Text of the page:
A branch sales manager for Crocker National Bank, an employee for more than three years, is accused of drawing a check for $640.81 from the account of a customer and using the money to pay off her monthly credit card bill at Nordstrom department stores. A loan officer at Union Bank allegedly collected $36,860 worth of manufacturer's rebate checks bound for automobile buyers at the bank, endorsed them to himself and took the proceeds to Las Vegas. In Southern California, where typical bank fraud cases run into the tens of millions of dollars, they are the kinds of cases that might normally go unprosecuted.
CALIFORNIA | LOCAL
May 11, 1989
The special agent in charge of the Los Angeles FBI office, Lawrence G. Lawler, announced at a press conference Wednesday that two armed and dangerous people involved in five bank holdup attempts over the last year are believed to be at large in Southern California. They are Ralph Steven Gambin, 42, and Julieta Flores Marquez, 46, a disbarred San Antonio, Tex., attorney. Gambin, who used disguises, bomb threats and hostages during the robbery attempts, unsuccessfully attempted to hold up a Security Pacific Bank branch in Torrance on May 5, Lawler said.
CALIFORNIA | LOCAL
August 22, 1988 | WILLIAM OVEREND, Times Staff Writer
Shortly after learning he was going to be the new head of the FBI in Los Angeles, Lawrence G. Lawler made a phone call to talk about the growing drug problem posed by the city's gangs. Lawler, head of the FBI's Minneapolis office for three years, had begun to see Los Angeles-based Crips and Bloods selling the cocaine derivative known as "crack" in the black community of St. Paul in Minnesota.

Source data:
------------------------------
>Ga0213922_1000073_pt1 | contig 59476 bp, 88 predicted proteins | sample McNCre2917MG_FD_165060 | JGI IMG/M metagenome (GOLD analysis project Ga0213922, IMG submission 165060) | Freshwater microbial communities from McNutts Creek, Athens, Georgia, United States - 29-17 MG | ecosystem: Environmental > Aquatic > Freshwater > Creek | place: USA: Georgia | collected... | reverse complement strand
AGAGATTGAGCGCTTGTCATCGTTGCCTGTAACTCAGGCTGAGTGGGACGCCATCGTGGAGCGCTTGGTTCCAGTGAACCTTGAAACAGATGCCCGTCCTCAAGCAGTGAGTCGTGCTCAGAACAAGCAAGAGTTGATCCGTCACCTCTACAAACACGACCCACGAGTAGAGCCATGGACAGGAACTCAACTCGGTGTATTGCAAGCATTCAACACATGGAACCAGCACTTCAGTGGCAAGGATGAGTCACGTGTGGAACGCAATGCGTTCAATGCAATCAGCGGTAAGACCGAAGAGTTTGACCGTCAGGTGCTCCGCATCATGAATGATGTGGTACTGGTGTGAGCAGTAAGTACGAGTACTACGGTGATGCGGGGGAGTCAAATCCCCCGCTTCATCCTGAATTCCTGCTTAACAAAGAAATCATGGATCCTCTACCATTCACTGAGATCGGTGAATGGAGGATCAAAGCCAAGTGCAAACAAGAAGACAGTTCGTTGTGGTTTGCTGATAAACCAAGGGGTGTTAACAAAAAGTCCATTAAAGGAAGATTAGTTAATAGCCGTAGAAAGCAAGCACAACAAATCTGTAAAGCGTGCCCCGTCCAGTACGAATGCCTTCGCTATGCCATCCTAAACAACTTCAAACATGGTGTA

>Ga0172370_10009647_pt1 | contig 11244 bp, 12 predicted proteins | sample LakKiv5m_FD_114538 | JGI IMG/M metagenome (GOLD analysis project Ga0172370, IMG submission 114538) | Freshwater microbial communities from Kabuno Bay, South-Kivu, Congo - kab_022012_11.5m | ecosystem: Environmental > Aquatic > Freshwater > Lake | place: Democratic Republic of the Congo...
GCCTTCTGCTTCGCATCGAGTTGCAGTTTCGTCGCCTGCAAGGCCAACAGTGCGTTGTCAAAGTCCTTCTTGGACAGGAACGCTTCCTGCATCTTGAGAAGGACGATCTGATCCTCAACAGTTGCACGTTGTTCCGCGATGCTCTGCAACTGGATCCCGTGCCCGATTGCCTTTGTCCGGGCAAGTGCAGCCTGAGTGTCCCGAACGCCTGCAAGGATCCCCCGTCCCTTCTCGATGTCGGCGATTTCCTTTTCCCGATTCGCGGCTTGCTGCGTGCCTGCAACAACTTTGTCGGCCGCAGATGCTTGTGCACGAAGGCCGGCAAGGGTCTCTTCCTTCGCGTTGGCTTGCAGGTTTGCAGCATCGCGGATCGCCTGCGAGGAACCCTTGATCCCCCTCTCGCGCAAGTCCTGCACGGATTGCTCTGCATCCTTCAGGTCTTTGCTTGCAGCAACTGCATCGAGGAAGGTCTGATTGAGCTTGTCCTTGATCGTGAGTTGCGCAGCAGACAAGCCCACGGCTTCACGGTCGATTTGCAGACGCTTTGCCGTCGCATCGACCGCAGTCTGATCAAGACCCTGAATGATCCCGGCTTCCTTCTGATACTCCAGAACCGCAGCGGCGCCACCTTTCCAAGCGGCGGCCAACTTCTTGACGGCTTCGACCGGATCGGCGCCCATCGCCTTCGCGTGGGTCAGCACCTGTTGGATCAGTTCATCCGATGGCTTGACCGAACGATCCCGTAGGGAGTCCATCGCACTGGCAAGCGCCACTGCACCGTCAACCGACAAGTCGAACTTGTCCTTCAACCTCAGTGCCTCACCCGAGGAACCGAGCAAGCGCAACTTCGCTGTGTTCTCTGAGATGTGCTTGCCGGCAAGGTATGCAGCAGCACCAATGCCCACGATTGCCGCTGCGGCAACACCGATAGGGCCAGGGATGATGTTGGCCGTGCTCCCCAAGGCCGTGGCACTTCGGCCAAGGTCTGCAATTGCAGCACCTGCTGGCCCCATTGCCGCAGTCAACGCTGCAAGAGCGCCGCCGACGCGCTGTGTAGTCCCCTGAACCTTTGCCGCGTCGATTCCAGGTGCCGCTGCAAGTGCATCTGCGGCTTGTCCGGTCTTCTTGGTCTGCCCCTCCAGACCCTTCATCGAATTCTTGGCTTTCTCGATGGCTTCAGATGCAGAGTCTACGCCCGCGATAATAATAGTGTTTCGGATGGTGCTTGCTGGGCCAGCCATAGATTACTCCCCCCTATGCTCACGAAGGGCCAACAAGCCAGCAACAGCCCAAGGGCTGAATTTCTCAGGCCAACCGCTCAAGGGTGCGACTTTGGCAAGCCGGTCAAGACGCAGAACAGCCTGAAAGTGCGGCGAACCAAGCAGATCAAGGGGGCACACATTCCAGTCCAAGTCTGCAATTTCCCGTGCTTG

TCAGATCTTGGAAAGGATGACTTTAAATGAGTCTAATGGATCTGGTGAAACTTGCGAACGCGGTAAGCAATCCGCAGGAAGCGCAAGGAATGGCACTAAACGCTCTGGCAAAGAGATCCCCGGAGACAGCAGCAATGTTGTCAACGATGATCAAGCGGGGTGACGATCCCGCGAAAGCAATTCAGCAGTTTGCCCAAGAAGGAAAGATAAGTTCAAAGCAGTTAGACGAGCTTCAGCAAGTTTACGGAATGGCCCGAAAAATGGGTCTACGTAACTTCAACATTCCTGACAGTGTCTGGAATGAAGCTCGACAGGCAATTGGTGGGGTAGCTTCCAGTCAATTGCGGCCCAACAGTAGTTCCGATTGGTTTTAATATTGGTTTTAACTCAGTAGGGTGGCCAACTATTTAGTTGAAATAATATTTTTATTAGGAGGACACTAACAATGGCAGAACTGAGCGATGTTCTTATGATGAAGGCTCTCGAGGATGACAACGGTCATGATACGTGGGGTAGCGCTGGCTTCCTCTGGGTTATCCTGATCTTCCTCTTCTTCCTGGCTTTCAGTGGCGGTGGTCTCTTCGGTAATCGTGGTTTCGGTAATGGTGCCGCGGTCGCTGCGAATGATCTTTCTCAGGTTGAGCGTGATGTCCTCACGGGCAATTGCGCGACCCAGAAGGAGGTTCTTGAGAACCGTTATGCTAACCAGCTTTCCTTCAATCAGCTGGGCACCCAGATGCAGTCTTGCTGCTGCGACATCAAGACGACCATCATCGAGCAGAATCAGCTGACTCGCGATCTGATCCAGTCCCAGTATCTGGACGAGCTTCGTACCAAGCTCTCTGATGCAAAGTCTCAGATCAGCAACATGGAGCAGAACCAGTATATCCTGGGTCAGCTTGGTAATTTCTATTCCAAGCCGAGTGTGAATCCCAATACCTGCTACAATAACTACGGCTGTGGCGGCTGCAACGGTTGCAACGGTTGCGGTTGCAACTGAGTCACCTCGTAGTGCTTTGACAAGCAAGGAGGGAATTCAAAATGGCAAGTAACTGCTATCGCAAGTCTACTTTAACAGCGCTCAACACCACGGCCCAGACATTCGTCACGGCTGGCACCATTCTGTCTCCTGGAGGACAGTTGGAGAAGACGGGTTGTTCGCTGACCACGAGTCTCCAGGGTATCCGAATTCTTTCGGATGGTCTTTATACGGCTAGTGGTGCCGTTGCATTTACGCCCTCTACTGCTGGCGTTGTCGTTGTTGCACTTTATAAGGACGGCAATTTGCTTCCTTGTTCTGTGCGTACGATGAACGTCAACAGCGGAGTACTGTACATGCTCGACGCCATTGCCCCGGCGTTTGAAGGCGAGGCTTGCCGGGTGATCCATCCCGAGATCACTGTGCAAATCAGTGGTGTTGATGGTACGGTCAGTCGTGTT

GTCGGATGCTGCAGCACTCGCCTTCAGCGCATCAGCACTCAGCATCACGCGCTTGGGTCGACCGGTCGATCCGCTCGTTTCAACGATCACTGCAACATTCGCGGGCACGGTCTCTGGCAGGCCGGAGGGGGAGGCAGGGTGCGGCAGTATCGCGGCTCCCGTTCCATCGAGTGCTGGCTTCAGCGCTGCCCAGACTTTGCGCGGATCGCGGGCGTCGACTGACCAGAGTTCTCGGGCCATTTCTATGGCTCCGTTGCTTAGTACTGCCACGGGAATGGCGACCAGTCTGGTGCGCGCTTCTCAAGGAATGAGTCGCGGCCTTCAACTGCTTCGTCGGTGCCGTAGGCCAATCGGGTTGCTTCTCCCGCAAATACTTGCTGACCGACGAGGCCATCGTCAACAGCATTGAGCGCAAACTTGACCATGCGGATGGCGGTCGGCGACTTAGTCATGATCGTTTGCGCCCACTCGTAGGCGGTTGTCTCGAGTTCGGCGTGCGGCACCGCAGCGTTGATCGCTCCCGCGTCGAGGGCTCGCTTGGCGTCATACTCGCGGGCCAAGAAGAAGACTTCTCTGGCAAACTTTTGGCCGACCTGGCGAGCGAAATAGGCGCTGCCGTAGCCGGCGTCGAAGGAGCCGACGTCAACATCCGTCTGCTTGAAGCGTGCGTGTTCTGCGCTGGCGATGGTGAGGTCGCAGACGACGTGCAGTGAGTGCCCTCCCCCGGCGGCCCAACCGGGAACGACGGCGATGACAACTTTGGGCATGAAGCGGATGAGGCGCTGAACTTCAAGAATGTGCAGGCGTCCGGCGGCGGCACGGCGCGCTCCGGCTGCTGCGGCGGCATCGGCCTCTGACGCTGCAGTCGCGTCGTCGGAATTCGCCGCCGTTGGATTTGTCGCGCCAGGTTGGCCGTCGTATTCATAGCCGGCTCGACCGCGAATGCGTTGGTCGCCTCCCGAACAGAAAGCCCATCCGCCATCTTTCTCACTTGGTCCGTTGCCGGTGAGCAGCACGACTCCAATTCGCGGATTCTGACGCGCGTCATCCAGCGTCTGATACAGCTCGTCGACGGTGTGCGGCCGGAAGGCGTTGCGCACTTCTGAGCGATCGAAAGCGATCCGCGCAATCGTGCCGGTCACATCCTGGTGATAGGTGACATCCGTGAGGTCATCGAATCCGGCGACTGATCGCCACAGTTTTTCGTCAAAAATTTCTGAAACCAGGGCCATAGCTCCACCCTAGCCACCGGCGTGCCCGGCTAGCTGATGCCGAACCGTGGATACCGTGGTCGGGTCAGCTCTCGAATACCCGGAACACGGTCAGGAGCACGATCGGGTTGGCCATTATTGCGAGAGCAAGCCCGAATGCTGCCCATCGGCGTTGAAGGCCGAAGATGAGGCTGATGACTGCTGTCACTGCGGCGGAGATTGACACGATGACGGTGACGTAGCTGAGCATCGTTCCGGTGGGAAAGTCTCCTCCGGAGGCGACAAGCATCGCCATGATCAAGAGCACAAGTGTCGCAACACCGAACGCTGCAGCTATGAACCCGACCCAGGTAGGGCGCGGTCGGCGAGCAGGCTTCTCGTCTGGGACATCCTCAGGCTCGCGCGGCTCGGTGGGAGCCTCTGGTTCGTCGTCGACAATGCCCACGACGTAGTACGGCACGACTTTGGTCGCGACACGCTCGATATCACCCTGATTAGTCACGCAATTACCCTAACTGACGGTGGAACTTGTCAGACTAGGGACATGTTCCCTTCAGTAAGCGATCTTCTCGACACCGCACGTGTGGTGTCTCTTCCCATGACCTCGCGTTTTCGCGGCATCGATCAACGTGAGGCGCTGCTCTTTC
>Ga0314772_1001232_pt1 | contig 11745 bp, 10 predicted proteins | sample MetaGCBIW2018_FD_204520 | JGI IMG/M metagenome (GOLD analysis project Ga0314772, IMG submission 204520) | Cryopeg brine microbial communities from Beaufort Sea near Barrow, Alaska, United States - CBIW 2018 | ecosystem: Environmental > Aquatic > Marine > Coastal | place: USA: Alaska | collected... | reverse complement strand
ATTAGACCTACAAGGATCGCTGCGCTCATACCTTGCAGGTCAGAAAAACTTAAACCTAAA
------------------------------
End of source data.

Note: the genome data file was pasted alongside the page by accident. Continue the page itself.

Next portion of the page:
CALIFORNIA | LOCAL
April 9, 1988 | WILLIAM OVEREND, Times Staff Writer
A top-ranking FBI official in Minneapolis with a reputation as a "street agent's boss" has been selected to replace Richard T. Bretzing as head of the FBI's 450-agent Los Angeles office, FBI officials announced Friday. Lawrence G. Lawler, 47, now head of the FBI's 100-agent Minneapolis office, will take over the job in July when Bretzing, a Mormon bishop, retires to become world security chief for the Mormon Church.
CALIFORNIA | LOCAL
May 9, 1990 | CAROL WATSON
A 25-year-old Oxnard man has been arrested on suspicion of robbing a Port Hueneme bank, police said. Antonio Perez is suspected of taking an undisclosed amount of money from Imperial Savings at 2671 N. Ventura Road on April 27, said Martha Watson, a dispatcher for the Port Hueneme Police Department. Police identified Perez through photos taken by bank cameras during the robbery, Watson said. An arrest warrant was issued last Wednesday.
CALIFORNIA | LOCAL
March 6, 1990
A Michigan man has been arrested at a Sherman Oaks hotel after sending more than 200 threatening letters to actress Stephanie Zimbalist, daughter of Efrem Zimbalist Jr. and star of the television series Remington Steele, the FBI said Monday. Arrested for investigation of mailing threatening communications was Michael Lawrence Shields, 43, of Plymouth, Mich.